The flu has reached its peak, and 19 lab-confirmed flu deaths have been reported across Washington state since December.
Only lab-confirmed flu deaths are reportable in the state, and many cases aren’t lab tested, so the actual toll of flu is likely higher.
“The flu can be a serious disease,” said Dr. Kathy Lofy, interim state health officer.
“People of all ages can get very sick. Getting vaccinated is the best protection and can help people avoid severe illness, hospitalization and even death,” she said.
The virus is widespread in Washington. Most confirmed flu cases across the nation and in the state have been the 2009 H1N1 strain, which is covered by this season’s flu vaccine.
A flu vaccination is recommended for everyone six months and older. It’s especially important for people at high risk for complications from flu, including young children, pregnant women, people 65 and older, and people with certain medical conditions - such as asthma, heart disease, diabetes and neurologic conditions.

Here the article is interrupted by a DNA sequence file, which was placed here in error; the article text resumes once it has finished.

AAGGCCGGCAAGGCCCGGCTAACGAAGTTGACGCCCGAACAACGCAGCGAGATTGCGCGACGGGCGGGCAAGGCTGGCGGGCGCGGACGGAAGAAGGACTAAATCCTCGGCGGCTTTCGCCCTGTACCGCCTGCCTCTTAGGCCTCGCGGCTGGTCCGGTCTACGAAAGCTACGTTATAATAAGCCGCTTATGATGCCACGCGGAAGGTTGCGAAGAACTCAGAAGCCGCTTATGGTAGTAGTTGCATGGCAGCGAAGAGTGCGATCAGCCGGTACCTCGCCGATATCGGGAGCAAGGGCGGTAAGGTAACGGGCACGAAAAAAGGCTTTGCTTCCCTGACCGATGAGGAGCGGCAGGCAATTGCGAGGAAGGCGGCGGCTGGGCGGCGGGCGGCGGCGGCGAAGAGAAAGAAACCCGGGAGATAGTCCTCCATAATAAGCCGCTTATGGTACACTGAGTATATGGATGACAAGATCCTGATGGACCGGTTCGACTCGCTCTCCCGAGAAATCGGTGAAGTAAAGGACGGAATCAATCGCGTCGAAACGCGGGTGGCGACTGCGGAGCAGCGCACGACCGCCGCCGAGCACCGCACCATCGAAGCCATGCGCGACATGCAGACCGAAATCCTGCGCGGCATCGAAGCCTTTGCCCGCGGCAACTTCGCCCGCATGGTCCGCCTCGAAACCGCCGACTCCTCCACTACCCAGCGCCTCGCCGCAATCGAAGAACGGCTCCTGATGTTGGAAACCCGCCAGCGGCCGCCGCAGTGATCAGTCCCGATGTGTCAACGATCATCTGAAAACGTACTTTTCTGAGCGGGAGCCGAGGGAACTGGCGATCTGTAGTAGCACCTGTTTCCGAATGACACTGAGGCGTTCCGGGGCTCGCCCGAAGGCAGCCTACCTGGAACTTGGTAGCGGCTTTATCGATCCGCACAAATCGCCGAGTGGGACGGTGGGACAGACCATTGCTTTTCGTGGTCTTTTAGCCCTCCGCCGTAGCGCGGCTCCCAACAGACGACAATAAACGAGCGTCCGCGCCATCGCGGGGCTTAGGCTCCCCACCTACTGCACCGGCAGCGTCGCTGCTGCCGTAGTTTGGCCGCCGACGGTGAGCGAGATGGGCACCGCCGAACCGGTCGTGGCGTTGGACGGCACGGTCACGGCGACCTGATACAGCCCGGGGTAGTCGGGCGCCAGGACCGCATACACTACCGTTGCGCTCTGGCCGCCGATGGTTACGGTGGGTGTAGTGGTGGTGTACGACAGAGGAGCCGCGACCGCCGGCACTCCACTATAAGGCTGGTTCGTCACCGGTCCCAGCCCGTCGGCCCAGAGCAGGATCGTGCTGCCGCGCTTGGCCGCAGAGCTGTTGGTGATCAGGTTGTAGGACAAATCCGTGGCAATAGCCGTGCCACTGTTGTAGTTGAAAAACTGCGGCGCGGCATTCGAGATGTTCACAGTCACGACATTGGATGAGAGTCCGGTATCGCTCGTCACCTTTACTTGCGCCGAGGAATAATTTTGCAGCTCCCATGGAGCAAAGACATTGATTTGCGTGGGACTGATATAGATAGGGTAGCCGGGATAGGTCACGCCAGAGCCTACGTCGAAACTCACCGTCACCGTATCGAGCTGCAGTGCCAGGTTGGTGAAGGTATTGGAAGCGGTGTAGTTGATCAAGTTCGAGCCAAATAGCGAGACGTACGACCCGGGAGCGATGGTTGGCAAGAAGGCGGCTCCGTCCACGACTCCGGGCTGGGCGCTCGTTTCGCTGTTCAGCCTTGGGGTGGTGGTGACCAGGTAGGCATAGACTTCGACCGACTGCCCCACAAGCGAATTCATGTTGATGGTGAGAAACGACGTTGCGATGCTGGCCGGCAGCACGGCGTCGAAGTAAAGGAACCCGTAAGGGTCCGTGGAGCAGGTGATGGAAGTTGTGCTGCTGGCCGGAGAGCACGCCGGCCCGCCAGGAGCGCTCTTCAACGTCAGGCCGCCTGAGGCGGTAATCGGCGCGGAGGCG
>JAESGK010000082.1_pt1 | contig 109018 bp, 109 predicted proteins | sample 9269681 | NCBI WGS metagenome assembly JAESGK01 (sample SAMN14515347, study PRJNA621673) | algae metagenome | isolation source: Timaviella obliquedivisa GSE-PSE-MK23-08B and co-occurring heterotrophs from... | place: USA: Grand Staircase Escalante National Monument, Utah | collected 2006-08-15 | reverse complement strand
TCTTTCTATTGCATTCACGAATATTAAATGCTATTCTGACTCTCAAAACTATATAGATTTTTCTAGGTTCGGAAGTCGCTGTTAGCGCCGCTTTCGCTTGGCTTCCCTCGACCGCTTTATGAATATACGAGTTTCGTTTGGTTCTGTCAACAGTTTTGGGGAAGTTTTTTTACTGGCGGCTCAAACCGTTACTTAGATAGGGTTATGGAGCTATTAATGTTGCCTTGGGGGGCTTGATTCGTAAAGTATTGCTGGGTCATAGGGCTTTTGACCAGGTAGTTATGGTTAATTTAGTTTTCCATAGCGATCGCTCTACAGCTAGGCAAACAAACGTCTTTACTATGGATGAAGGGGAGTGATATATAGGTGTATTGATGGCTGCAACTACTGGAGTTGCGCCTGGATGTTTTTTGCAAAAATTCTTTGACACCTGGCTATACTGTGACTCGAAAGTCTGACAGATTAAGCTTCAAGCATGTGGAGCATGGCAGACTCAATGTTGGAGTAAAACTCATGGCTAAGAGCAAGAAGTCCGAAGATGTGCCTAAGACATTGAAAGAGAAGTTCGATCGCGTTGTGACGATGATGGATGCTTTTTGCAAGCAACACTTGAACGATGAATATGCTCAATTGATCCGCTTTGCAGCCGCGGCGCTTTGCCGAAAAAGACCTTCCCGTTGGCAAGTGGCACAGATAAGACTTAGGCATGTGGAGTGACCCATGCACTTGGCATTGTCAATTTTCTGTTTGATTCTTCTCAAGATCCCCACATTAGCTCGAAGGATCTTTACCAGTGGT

Nationally, estimates from November 2013 showed that less than 40 percent of the population had been vaccinated against flu, leaving a lot of people unprotected. To best protect people and communities from flu, 80 percent or more must be vaccinated, said Lofy.
For individuals who haven’t yet received their flu vaccine, health experts say now is the time. It takes two weeks after vaccination to be protected. Lofy expects flu to circulate in Washington state for several more weeks. Kids under nine years old may need two doses about a month apart.